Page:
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Lawrence Heath of Folk Roots (fRoots)

reviews The South Wind by The Bursledon Village Band

The Director of a folk festival somewhere on the south Devon coast once described the BVB to me as the best kept secret on the English folk dance scene.  Alas!  With the release of The South Wind the secret is a secret no more.  Issued to coincide with their twentieth birthday celebrations this album is much more than a souvenir of two glorious decades of dancing - it is quintessentially all that is wonderful about English traditional social dance music; vibrant, contagiously danceable and tuneful.  And what tunes.  Several deserved favourites are here; The Primrose Polka, The Unfortunate Tailor and the stately title track.  But the album is choc-a-bloc with numerous melodies possibly unknown to those of you not in on the secret, some written by the band themselves, some from research into tune-books and manuscripts and others simply down to their knack of knowing a good tune when they hear one at a festival workshop or session.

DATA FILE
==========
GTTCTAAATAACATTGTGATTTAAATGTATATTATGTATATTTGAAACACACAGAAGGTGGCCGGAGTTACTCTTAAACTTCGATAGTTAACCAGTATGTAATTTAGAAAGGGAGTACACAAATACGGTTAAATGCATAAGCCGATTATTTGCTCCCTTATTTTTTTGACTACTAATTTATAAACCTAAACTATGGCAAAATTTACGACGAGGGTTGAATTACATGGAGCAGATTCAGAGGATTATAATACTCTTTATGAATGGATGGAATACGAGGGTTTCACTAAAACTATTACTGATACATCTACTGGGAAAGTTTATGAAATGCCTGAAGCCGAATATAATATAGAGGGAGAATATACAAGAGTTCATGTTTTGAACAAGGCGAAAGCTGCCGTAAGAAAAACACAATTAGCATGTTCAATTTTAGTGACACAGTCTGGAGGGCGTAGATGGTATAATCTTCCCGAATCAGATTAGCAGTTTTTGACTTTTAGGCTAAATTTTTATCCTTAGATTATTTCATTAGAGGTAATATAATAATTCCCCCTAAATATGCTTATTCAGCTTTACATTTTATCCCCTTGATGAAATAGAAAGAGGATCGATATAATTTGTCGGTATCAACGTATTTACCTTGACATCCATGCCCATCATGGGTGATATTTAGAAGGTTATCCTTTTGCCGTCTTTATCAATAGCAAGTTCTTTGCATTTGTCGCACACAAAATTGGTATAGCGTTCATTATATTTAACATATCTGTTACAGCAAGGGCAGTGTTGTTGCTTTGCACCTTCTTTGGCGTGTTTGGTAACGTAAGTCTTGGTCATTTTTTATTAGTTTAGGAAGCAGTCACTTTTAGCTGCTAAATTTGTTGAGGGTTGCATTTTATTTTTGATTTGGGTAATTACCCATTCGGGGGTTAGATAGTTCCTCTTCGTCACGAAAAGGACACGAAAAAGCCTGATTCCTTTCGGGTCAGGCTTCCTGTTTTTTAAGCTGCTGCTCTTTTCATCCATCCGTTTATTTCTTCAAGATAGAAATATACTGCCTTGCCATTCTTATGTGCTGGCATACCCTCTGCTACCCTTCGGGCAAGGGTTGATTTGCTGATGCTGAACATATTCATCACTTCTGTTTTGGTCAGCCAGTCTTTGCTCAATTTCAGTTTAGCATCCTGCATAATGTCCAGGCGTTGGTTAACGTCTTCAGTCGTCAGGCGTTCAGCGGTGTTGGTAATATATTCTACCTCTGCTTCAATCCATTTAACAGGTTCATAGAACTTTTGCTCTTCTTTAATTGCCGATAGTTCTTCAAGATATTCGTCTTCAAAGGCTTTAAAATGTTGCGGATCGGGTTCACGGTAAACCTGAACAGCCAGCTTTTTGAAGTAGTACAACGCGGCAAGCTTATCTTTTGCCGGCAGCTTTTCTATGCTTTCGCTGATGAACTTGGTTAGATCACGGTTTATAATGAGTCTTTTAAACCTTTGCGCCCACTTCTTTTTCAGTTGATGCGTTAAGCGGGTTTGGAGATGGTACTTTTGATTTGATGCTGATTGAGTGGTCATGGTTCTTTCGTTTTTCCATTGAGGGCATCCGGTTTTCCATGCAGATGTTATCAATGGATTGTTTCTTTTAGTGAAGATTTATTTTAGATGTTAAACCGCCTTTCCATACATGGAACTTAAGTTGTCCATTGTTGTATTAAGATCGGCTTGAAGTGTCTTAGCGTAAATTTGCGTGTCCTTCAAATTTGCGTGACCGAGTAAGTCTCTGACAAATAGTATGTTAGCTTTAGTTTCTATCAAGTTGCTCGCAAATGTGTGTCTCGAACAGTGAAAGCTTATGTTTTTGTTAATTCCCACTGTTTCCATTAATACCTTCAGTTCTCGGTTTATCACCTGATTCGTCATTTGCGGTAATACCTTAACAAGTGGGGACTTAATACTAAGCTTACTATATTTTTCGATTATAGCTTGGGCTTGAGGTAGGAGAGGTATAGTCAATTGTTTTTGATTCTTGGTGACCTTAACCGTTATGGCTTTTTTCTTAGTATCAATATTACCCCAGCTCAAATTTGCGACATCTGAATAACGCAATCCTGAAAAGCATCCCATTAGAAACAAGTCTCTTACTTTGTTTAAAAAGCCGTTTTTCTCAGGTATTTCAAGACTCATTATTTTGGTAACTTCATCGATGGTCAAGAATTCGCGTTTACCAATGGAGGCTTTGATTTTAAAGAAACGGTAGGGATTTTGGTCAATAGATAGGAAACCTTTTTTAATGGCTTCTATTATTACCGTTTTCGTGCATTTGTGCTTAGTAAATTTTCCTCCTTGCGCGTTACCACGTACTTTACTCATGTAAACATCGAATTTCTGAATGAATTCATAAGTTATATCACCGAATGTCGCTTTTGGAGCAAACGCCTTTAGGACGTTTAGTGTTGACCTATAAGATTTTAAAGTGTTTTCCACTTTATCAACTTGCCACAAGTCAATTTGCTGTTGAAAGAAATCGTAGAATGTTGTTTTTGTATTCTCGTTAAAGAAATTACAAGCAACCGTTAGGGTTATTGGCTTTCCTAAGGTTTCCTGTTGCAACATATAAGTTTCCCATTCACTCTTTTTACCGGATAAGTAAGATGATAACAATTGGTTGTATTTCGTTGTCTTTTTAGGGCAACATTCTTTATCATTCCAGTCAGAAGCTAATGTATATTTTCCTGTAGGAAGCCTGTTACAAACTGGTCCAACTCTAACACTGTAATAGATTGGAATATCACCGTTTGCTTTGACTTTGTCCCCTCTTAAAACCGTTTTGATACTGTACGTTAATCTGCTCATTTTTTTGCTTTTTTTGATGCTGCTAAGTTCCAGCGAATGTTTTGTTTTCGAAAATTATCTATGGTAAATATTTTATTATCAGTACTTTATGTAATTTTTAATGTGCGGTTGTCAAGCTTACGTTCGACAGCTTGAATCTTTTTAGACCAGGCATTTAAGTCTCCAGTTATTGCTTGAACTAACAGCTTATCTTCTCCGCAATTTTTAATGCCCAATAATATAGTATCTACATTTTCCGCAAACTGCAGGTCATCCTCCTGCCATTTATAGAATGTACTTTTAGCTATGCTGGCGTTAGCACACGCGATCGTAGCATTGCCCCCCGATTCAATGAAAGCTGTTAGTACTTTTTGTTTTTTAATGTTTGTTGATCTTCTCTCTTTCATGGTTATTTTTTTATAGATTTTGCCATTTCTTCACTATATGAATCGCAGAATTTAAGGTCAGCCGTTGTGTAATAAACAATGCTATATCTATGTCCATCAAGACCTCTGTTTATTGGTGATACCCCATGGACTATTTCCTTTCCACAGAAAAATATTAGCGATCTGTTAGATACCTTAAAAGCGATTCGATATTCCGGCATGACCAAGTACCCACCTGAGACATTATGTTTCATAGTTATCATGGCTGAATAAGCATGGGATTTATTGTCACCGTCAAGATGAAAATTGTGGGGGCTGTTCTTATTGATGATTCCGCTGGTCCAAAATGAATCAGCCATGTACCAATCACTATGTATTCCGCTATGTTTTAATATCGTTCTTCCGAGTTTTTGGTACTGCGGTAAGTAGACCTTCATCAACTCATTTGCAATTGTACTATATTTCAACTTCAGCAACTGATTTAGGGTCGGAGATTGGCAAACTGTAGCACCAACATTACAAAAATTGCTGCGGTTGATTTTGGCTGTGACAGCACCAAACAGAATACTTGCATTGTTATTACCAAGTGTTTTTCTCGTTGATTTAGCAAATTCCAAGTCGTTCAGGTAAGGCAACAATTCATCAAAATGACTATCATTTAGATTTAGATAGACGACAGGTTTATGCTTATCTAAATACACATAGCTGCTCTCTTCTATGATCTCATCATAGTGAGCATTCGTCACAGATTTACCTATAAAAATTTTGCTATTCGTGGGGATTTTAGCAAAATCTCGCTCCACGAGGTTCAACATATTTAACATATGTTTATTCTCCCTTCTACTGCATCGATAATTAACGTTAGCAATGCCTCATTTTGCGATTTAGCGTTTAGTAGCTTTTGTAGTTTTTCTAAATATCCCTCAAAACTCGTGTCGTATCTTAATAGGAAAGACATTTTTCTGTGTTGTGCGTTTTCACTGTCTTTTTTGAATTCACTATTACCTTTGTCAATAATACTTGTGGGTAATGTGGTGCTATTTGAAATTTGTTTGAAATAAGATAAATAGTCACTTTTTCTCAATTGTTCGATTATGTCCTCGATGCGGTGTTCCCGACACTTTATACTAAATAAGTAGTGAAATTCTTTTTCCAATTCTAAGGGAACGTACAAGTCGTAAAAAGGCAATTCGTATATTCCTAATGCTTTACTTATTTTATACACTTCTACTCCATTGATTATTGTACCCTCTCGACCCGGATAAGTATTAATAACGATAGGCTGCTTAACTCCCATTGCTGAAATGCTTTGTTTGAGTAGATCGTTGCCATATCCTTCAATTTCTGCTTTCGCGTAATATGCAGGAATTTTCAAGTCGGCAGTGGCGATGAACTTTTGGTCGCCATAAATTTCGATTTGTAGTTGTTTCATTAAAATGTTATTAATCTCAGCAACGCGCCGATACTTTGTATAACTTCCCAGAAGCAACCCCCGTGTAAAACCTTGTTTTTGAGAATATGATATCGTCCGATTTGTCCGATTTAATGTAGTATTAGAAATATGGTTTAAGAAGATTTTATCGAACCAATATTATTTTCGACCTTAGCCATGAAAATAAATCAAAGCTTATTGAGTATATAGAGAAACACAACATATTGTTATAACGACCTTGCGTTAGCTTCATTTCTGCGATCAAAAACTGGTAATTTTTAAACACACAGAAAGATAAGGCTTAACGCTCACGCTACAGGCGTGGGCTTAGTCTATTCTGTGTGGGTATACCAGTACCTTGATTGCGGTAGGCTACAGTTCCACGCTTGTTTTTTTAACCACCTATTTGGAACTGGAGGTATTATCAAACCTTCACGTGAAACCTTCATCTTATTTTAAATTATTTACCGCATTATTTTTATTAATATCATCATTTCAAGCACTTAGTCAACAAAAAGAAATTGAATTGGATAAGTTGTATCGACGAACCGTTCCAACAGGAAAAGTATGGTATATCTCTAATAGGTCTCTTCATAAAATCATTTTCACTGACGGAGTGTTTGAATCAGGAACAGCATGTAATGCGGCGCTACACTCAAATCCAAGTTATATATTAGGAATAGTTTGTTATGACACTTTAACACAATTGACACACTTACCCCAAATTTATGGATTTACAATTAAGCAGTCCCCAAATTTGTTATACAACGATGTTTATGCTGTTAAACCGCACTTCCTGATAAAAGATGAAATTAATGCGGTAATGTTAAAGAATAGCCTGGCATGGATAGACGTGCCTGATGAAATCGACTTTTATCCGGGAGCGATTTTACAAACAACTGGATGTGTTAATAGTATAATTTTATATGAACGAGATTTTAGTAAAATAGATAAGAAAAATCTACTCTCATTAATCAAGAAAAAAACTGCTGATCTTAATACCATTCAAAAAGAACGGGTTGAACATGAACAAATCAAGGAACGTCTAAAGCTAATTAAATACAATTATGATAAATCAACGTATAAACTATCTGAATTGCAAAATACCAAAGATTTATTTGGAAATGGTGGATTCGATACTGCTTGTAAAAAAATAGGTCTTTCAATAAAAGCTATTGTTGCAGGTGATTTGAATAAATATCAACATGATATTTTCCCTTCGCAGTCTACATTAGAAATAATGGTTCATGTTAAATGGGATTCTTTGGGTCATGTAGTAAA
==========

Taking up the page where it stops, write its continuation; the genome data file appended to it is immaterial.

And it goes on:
Although the tunes have their origins from all over the British Isles the BVBs style bears the distinctive stamp of Southern England in general and Bursledon in particular - largely due to the influence of such seminal traditional musicians as Scan Tester upon Dave lngledews melodeon playing.  And, while were singling out individuals, Joyce lngledews fiddle is spot on throughout, not least on Pat Shaws beautiful Margarets Waltz.  Yes, even allowing for the hyperbole of liner writers (and reviewers), Hugh Rippons sleevenotes may well have a grain of truth in them - this could become a classic dance band recording.  At last, the secrets out.